“Now,” she said, and sighed and leaned against the railing of the dock, “now you can read it to me.”

“'Darker than void, she is more black than non-existing.
She is turning back against the movement of the bull.
A foreign crowd is shouting,
Tongues she doesn’t understand,
Sung like chaos ringing in the star-arena.
The bull comes forward in a rush.
No hush moves the crowd,
And she must turn more deeply than The Earth
It seems: to right and left, her chin and breast...'”

His hands turned and wrinkled the napkin, as if to hold it in a better light. He saw the breath of her warm smile drift in frost in the clear air. She waited for him to continue. Her breath was green catching the light. He hated the poem. He hated it as though it were laughing at him, and not her.

“'...Redeem the beauty of theft;
Twists and turns that outmarch rhythm,
Outshine stars with raven bars
As her hair paints black the million crowd
And, blind, they throw their roses at their target
Flirting alone in the dirt of the stadium.
She loves and leaves when the bull is dead.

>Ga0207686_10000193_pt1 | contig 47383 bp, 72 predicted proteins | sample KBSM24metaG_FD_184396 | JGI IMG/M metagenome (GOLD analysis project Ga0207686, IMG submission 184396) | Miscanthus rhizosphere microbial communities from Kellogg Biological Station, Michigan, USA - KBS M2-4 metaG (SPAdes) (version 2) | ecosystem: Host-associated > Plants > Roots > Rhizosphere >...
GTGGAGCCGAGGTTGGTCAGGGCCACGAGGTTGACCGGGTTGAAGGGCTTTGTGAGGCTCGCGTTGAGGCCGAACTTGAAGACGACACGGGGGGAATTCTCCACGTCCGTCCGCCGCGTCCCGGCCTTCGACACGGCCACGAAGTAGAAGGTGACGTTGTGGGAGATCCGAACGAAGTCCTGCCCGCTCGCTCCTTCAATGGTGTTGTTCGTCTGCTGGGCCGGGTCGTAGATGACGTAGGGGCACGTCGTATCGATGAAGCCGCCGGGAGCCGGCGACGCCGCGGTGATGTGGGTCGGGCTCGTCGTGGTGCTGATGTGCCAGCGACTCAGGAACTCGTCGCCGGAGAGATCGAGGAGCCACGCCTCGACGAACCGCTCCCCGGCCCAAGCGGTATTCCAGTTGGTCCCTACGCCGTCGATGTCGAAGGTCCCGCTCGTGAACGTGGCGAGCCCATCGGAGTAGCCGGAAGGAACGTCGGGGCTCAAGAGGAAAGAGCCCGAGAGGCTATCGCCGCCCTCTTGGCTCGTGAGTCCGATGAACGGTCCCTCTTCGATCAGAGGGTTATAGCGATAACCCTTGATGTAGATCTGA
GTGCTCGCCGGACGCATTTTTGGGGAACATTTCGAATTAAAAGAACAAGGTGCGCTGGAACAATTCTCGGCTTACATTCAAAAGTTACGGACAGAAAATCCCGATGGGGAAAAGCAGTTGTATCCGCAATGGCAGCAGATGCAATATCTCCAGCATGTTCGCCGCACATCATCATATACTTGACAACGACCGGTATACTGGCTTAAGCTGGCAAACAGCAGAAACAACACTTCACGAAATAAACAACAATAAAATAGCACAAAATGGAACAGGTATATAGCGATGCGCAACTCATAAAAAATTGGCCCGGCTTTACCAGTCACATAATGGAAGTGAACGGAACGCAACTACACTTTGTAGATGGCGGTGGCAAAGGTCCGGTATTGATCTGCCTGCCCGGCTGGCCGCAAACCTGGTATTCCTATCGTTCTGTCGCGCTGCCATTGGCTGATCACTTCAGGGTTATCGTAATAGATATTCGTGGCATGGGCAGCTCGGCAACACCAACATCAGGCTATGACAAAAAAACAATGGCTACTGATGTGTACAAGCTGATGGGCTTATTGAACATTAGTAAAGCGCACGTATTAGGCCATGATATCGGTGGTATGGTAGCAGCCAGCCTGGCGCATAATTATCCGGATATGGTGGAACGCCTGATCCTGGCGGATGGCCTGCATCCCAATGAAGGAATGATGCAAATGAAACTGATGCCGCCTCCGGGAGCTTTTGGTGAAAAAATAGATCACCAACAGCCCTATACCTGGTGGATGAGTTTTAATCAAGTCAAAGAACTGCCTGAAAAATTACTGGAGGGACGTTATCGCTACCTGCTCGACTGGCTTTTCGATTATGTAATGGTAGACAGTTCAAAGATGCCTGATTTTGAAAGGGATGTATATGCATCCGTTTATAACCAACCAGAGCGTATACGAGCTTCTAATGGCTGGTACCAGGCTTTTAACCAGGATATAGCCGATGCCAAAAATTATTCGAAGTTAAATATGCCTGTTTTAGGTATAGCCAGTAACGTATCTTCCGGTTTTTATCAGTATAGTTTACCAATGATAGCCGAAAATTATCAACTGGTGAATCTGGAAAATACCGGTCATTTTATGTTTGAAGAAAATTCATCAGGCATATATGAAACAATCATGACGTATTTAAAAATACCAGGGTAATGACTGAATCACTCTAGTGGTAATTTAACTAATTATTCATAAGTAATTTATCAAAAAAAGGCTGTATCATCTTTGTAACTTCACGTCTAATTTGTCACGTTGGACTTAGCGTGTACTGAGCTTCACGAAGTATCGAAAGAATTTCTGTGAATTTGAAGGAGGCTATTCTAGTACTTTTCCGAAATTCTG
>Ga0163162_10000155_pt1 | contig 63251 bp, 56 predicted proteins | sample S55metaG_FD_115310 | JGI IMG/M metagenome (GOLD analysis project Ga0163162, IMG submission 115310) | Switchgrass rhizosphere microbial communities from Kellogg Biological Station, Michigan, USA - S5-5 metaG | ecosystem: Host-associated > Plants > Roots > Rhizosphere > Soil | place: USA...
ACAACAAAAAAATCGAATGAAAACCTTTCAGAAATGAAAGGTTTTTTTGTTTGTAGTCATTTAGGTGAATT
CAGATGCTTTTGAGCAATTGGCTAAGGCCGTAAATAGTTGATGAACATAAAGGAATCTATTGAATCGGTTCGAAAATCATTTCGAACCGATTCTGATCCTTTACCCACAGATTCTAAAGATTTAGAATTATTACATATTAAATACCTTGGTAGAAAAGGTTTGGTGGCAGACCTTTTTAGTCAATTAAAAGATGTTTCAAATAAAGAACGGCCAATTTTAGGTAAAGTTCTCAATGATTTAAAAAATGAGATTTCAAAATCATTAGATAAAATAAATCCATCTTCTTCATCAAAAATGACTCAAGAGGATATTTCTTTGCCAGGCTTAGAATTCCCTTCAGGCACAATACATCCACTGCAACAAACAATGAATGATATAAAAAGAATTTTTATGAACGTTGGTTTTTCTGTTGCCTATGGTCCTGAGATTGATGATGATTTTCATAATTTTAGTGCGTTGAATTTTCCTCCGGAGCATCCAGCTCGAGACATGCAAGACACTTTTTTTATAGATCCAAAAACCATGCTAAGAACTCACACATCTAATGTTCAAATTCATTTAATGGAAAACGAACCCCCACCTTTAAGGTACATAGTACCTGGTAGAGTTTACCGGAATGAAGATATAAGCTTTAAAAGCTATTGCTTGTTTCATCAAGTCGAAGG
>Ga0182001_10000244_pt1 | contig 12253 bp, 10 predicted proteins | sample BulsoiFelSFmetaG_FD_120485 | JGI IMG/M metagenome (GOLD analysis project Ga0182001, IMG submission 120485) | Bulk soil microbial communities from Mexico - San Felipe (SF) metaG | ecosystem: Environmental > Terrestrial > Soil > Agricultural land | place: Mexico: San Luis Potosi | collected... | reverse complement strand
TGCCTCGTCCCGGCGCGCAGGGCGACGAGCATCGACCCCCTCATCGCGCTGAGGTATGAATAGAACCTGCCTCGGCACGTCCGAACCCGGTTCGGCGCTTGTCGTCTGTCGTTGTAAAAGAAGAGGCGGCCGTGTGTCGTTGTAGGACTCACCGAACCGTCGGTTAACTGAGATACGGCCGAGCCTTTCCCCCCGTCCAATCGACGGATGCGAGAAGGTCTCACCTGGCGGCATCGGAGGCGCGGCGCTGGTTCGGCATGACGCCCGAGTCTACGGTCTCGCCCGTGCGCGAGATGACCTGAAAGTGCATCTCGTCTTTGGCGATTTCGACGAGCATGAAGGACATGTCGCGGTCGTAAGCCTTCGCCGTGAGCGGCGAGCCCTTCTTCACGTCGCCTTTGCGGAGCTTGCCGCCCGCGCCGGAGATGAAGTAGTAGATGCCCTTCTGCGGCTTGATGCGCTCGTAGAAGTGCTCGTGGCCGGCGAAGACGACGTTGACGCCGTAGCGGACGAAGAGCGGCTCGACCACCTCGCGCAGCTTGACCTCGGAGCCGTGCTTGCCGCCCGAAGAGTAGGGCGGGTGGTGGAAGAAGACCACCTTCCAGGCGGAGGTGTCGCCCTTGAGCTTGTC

Loves, carries off its gory head,
Its body pouring red into the dust and roses.'”

She stood with her face bent towards the water, as if she would reach her hands in and splash it over her eyes and cheeks. As if to wash the green off. “I think I understand. The bull is a lover? It is a good poem. But not about me. I think it is not about me. I thought it would be sweeter.”

“It doesn’t mean anything really. Sorry.”

“No, but who is the bull? And the crowd? It is very dark sounding.”

“I don’t know. I guess I think Spain is romantic. That’s what I thought about when I thought about you.”

“No. Not Spain. I was right that the bull is a lover, but there is only one body in the arena, loving itself, right? And they throw roses. You don’t know much about Spain. My mama was born there, but she came here when she was four. She doesn't remember it very much.”

“I just thought it up because it sounded cool, I guess. It doesn’t mean anything.”